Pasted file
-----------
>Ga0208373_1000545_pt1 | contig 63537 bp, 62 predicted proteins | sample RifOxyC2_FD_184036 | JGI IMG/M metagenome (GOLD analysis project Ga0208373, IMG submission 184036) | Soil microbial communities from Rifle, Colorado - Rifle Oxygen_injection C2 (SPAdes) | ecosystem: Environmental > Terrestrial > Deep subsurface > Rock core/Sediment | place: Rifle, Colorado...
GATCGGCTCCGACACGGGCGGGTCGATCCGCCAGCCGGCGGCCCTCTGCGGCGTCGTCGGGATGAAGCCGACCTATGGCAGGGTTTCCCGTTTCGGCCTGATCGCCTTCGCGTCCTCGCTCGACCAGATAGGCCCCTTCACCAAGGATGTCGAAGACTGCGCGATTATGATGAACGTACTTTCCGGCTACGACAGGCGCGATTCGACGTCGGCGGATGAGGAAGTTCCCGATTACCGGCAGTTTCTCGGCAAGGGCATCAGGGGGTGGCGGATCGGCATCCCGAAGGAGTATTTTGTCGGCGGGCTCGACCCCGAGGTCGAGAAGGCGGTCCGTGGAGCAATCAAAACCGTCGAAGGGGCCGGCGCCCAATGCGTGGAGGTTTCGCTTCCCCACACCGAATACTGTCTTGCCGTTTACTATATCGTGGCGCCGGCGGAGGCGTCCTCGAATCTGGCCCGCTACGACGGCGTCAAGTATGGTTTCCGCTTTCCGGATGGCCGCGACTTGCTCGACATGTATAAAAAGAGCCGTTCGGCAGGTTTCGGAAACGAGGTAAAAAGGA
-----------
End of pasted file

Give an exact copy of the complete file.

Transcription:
>Ga0208373_1000545_pt1 | contig 63537 bp, 62 predicted proteins | sample RifOxyC2_FD_184036 | JGI IMG/M metagenome (GOLD analysis project Ga0208373, IMG submission 184036) | Soil microbial communities from Rifle, Colorado - Rifle Oxygen_injection C2 (SPAdes) | ecosystem: Environmental > Terrestrial > Deep subsurface > Rock core/Sediment | place: Rifle, Colorado...
GATCGGCTCCGACACGGGCGGGTCGATCCGCCAGCCGGCGGCCCTCTGCGGCGTCGTCGGGATGAAGCCGACCTATGGCAGGGTTTCCCGTTTCGGCCTGATCGCCTTCGCGTCCTCGCTCGACCAGATAGGCCCCTTCACCAAGGATGTCGAAGACTGCGCGATTATGATGAACGTACTTTCCGGCTACGACAGGCGCGATTCGACGTCGGCGGATGAGGAAGTTCCCGATTACCGGCAGTTTCTCGGCAAGGGCATCAGGGGGTGGCGGATCGGCATCCCGAAGGAGTATTTTGTCGGCGGGCTCGACCCCGAGGTCGAGAAGGCGGTCCGTGGAGCAATCAAAACCGTCGAAGGGGCCGGCGCCCAATGCGTGGAGGTTTCGCTTCCCCACACCGAATACTGTCTTGCCGTTTACTATATCGTGGCGCCGGCGGAGGCGTCCTCGAATCTGGCCCGCTACGACGGCGTCAAGTATGGTTTCCGCTTTCCGGATGGCCGCGACTTGCTCGACATGTATAAAAAGAGCCGTTCGGCAGGTTTCGGAAACGAGGTAAAAAGGA